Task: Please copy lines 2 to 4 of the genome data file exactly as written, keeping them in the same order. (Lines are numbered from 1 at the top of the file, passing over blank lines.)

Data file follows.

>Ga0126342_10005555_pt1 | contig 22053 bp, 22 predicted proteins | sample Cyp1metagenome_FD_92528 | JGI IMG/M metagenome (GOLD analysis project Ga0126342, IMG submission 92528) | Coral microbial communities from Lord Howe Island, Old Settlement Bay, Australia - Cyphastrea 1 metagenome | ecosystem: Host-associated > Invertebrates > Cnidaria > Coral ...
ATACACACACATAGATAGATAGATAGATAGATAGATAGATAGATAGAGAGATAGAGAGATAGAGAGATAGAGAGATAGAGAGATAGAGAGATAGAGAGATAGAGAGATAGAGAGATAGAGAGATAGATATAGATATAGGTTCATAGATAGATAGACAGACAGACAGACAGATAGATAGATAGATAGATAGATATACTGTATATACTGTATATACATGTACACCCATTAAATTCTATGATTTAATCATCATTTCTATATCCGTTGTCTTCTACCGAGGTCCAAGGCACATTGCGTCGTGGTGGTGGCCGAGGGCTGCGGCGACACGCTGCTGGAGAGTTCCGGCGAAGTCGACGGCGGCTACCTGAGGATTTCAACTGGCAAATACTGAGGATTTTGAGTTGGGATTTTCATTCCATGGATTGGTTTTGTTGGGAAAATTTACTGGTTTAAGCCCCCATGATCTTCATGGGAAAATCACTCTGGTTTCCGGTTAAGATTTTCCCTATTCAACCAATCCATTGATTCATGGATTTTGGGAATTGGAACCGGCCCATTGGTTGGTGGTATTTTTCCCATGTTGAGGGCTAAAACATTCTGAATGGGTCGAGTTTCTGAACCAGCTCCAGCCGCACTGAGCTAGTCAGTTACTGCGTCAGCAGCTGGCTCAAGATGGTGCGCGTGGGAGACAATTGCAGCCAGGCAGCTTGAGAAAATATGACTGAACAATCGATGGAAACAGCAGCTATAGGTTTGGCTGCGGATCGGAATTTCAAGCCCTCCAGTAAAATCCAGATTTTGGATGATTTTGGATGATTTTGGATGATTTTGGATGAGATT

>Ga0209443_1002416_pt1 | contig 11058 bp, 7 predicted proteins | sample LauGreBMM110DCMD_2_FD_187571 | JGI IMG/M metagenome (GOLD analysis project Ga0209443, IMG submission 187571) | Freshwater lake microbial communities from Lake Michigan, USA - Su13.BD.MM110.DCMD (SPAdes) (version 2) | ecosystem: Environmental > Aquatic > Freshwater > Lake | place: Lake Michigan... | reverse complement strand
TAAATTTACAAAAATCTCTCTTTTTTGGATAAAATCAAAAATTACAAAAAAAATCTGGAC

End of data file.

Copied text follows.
ATACACACACATAGATAGATAGATAGATAGATAGATAGATAGATAGAGAGATAGAGAGATAGAGAGATAGAGAGATAGAGAGATAGAGAGATAGAGAGATAGAGAGATAGAGAGATAGAGAGATAGATATAGATATAGGTTCATAGATAGATAGACAGACAGACAGACAGATAGATAGATAGATAGATAGATATACTGTATATACTGTATATACATGTACACCCATTAAATTCTATGATTTAATCATCATTTCTATATCCGTTGTCTTCTACCGAGGTCCAAGGCACATTGCGTCGTGGTGGTGGCCGAGGGCTGCGGCGACACGCTGCTGGAGAGTTCCGGCGAAGTCGACGGCGGCTACCTGAGGATTTCAACTGGCAAATACTGAGGATTTTGAGTTGGGATTTTCATTCCATGGATTGGTTTTGTTGGGAAAATTTACTGGTTTAAGCCCCCATGATCTTCATGGGAAAATCACTCTGGTTTCCGGTTAAGATTTTCCCTATTCAACCAATCCATTGATTCATGGATTTTGGGAATTGGAACCGGCCCATTGGTTGGTGGTATTTTTCCCATGTTGAGGGCTAAAACATTCTGAATGGGTCGAGTTTCTGAACCAGCTCCAGCCGCACTGAGCTAGTCAGTTACTGCGTCAGCAGCTGGCTCAAGATGGTGCGCGTGGGAGACAATTGCAGCCAGGCAGCTTGAGAAAATATGACTGAACAATCGATGGAAACAGCAGCTATAGGTTTGGCTGCGGATCGGAATTTCAAGCCCTCCAGTAAAATCCAGATTTTGGATGATTTTGGATGATTTTGGATGATTTTGGATGAGATT

>Ga0209443_1002416_pt1 | contig 11058 bp, 7 predicted proteins | sample LauGreBMM110DCMD_2_FD_187571 | JGI IMG/M metagenome (GOLD analysis project Ga0209443, IMG submission 187571) | Freshwater lake microbial communities from Lake Michigan, USA - Su13.BD.MM110.DCMD (SPAdes) (version 2) | ecosystem: Environmental > Aquatic > Freshwater > Lake | place: Lake Michigan... | reverse complement strand
TAAATTTACAAAAATCTCTCTTTTTTGGATAAAATCAAAAATTACAAAAAAAATCTGGAC